“All at once I hear, pop, pop, pop, pop, pop, pop, pop,” Richards recalled. “People just started scattering like crazy.”

This time, Richards called the 911 emergency line to report a shooting. A dispatcher answered right away, he said, and while he was still on the phone with the dispatcher, a wave of police and medics were responding at the park.

Richards said he believes police might have broken up the park event and the shooting might not have occurred if they had responded sooner to the non-emergency calls about crowd and noise.

“Had someone (from police) come at 10 a.m., instead of letting it go on past 10:30 or 11 o’clock, they could have shut it down with one or two cruisers,” he said.

“Disappointment doesn’t speak well when someone is dead,” Richards said of the police response. “I don’t know what the priorities are. … I think this was absolutely avoidable.”

‘Another life lost due to gun violence’

Columbus police officials plan on discussing their response to the complaints on Monday, Becker said.

“Normally it’s very busy around that time at the establishments that have lots of people,” Becker said. “Normally, (officers) would swing by and check anywhere that is just on routine patrol, but there’s not a lot of opportunity to do that on a Saturday at midnight.”

In a statement, Columbus Mayor Andrew J. Ginther said the community must better protect its children from violence.

“I am saddened and angered by the tragic and senseless death of a young girl and another life lost due to gun violence,” Ginther said. “While police are still working to understand what occurred, it is clear that we as a community must do better to protect our children. As a father, my heart aches, and I offer my sincere condolences to the family. Anyone who has information should please call the police.”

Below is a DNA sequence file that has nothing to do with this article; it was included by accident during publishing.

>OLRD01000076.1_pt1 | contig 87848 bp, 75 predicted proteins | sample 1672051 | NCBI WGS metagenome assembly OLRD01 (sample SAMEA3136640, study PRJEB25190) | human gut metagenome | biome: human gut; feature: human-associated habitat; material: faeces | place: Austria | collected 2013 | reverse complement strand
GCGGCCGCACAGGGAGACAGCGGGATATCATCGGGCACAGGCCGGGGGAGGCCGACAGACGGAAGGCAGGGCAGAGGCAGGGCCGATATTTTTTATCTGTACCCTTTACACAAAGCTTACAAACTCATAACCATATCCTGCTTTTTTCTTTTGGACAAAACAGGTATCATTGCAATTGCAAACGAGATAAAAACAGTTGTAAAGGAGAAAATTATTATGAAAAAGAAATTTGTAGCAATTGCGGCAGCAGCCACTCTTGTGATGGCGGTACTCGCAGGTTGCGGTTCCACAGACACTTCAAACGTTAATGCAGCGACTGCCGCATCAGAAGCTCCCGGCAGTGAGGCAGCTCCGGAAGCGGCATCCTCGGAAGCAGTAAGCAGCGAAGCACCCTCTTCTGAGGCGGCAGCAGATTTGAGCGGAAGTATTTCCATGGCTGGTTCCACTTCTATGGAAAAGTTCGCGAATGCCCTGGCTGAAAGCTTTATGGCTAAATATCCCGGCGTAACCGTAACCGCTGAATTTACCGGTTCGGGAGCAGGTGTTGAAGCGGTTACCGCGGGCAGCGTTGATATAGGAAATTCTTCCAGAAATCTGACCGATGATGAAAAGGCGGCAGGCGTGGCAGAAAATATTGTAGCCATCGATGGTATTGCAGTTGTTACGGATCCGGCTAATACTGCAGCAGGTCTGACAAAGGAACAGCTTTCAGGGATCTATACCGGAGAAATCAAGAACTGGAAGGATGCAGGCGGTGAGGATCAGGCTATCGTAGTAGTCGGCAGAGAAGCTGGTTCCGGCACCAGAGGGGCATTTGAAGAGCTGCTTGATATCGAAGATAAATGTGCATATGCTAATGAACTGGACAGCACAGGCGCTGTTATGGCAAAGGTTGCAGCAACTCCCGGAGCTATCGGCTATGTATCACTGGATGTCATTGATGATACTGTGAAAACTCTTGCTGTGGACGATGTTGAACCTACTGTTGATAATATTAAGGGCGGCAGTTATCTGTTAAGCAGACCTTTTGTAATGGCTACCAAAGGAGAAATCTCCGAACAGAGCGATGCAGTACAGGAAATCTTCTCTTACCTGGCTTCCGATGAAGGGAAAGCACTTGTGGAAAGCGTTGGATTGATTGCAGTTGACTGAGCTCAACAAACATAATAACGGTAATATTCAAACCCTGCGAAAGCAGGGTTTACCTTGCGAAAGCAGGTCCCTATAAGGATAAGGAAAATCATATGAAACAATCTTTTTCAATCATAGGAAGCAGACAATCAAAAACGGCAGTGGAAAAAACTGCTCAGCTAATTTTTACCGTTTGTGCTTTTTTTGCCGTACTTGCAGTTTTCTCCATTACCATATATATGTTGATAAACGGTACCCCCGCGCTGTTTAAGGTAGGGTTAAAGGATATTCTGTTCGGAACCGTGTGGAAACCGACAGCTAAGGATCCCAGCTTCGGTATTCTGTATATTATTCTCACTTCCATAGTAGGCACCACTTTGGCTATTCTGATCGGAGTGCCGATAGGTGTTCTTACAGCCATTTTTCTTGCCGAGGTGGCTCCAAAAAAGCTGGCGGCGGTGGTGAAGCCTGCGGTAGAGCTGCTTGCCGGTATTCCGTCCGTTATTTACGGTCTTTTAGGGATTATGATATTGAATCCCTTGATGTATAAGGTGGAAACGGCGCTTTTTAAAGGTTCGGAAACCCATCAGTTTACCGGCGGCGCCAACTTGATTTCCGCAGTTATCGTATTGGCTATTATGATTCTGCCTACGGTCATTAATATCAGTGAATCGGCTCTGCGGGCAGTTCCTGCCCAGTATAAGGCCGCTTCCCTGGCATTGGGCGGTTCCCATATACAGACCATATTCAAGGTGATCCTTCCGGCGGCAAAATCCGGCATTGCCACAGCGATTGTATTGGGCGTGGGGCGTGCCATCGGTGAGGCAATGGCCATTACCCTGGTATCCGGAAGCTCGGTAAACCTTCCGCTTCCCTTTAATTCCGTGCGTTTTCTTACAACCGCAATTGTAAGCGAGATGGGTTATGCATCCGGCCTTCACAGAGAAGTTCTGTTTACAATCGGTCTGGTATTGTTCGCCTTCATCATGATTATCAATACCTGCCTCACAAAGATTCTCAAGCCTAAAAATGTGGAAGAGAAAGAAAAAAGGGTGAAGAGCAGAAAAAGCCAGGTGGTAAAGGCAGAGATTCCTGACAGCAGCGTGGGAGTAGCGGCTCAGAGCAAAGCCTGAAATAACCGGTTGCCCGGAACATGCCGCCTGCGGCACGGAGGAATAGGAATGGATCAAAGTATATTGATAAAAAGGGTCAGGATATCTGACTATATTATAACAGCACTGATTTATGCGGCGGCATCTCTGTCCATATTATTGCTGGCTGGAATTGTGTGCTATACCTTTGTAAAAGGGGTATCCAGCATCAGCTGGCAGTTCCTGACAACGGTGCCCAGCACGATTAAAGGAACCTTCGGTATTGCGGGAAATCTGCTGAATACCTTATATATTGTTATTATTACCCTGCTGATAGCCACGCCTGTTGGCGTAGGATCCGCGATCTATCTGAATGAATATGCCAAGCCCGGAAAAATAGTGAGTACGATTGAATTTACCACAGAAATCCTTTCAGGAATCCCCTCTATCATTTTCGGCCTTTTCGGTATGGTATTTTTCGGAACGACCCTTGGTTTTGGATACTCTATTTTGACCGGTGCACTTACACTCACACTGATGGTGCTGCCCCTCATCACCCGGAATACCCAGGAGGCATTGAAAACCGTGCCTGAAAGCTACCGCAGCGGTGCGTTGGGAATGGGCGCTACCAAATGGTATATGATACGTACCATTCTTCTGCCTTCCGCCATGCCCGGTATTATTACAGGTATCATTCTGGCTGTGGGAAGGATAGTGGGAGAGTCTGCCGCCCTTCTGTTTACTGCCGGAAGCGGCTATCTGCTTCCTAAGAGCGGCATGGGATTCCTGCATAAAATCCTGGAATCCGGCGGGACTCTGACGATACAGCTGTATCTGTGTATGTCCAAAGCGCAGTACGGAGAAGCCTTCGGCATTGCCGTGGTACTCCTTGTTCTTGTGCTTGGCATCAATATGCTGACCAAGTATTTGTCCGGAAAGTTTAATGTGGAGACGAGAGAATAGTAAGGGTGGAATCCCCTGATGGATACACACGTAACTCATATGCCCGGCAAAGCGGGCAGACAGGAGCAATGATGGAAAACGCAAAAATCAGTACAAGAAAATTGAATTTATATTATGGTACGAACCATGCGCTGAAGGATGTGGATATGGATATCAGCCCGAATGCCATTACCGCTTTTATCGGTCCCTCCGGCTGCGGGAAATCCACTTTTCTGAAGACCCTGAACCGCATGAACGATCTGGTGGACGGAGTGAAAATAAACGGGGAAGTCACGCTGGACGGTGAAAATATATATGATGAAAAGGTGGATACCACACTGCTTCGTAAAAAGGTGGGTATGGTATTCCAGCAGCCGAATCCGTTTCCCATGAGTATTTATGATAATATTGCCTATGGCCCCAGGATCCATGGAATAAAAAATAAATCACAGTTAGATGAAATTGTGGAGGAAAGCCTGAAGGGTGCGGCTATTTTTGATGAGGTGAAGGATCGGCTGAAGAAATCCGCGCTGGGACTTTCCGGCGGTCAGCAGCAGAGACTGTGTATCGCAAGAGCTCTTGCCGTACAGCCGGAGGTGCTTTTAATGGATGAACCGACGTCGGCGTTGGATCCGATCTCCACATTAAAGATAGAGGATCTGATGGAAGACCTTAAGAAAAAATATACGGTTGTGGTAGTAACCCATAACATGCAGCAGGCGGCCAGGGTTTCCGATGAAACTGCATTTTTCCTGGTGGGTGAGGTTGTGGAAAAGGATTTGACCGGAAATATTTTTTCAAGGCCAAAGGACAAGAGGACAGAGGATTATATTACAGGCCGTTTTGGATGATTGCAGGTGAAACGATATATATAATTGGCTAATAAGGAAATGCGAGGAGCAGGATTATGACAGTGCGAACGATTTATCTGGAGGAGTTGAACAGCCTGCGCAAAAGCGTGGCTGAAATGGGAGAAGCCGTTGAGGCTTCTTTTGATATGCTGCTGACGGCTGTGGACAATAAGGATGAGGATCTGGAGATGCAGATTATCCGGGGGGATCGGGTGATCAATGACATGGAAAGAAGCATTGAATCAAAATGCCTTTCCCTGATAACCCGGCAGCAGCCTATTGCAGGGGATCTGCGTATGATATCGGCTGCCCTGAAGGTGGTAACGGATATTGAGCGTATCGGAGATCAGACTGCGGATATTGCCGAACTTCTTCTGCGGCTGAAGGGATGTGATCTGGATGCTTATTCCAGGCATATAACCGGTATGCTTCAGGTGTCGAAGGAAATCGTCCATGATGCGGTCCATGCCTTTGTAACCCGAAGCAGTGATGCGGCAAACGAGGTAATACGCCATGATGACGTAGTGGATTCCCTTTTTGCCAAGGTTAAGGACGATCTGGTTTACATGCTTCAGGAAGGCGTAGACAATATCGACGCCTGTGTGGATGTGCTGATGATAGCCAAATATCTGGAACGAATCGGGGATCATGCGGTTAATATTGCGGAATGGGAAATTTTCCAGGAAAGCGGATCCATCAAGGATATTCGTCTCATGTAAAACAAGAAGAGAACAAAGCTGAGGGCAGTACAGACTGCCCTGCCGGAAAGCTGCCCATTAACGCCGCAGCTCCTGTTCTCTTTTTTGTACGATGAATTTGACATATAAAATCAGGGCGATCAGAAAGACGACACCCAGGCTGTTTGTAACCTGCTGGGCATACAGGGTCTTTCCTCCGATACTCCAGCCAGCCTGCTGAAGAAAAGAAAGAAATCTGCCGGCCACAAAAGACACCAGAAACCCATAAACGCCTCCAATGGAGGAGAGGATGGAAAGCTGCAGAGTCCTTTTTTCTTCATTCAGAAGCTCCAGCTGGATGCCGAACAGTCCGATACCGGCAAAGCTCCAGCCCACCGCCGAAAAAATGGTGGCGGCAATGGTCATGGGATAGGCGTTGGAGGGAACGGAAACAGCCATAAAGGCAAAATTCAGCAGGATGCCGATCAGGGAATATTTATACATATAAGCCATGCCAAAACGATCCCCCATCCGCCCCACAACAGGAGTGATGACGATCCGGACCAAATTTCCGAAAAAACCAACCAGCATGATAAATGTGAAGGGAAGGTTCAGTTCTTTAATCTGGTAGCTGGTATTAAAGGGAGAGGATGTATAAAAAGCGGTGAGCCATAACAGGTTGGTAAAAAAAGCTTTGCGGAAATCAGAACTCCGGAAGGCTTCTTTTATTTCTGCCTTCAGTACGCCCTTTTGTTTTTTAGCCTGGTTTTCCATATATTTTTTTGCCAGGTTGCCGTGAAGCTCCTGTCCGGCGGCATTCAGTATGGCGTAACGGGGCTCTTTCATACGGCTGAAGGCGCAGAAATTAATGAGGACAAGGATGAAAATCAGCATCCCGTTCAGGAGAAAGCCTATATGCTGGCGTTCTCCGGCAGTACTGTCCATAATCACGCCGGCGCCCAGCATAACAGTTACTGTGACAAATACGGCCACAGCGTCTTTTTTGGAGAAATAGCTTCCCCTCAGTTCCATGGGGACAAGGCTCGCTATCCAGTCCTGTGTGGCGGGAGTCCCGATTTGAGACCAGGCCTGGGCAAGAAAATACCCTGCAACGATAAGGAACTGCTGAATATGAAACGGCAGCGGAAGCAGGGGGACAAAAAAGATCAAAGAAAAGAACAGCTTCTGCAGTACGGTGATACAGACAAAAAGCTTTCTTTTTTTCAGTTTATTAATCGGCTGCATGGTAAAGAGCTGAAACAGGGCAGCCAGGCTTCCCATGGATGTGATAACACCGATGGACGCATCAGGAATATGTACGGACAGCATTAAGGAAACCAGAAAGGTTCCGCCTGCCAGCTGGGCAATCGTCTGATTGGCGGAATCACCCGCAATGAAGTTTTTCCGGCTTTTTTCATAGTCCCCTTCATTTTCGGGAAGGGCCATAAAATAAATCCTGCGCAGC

Brian Steel, vice president of Fraternal Order of Police Capital City Lodge No. 9, said the Bicentennial Park shooting is “is just another example of the complete chaos plaguing our city. At some point, we must all come together, say enough is enough and demand law and order is reestablished. Our hearts go out for the victims and families impacted by the violence.”

“There has to be a lot of video evidence that is on phones right now,” Becker said. “We need parents to be talking to their children, go through their phones. It is the parent’s right to do that — they are the parent — and bringing that evidence forward so other kids aren’t subject to being shot, killed and traumatized.”

Many of the young people shouldn’t have been out at that hour at all, Becker said. “It’s just a tough challenge,” he said. “It really is a parenting challenge. At some point, it’s not necessarily the police’s responsibility, but it’s a parent’s responsibility to know where their kids are and have consequences for violating those curfews.”

Contributing: Bill Bush and Bethany Bruner, Columbus Dispatch